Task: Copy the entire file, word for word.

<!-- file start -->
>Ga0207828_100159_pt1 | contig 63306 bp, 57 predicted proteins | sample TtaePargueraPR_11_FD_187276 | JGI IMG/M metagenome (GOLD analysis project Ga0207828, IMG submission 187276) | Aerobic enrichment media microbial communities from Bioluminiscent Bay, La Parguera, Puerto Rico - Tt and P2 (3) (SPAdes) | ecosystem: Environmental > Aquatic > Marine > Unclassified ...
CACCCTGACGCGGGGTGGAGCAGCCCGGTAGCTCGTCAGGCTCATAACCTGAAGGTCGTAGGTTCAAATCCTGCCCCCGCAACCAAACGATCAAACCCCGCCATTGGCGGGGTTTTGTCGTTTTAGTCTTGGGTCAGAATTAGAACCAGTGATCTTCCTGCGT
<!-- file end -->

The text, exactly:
>Ga0207828_100159_pt1 | contig 63306 bp, 57 predicted proteins | sample TtaePargueraPR_11_FD_187276 | JGI IMG/M metagenome (GOLD analysis project Ga0207828, IMG submission 187276) | Aerobic enrichment media microbial communities from Bioluminiscent Bay, La Parguera, Puerto Rico - Tt and P2 (3) (SPAdes) | ecosystem: Environmental > Aquatic > Marine > Unclassified ...
CACCCTGACGCGGGGTGGAGCAGCCCGGTAGCTCGTCAGGCTCATAACCTGAAGGTCGTAGGTTCAAATCCTGCCCCCGCAACCAAACGATCAAACCCCGCCATTGGCGGGGTTTTGTCGTTTTAGTCTTGGGTCAGAATTAGAACCAGTGATCTTCCTGCGT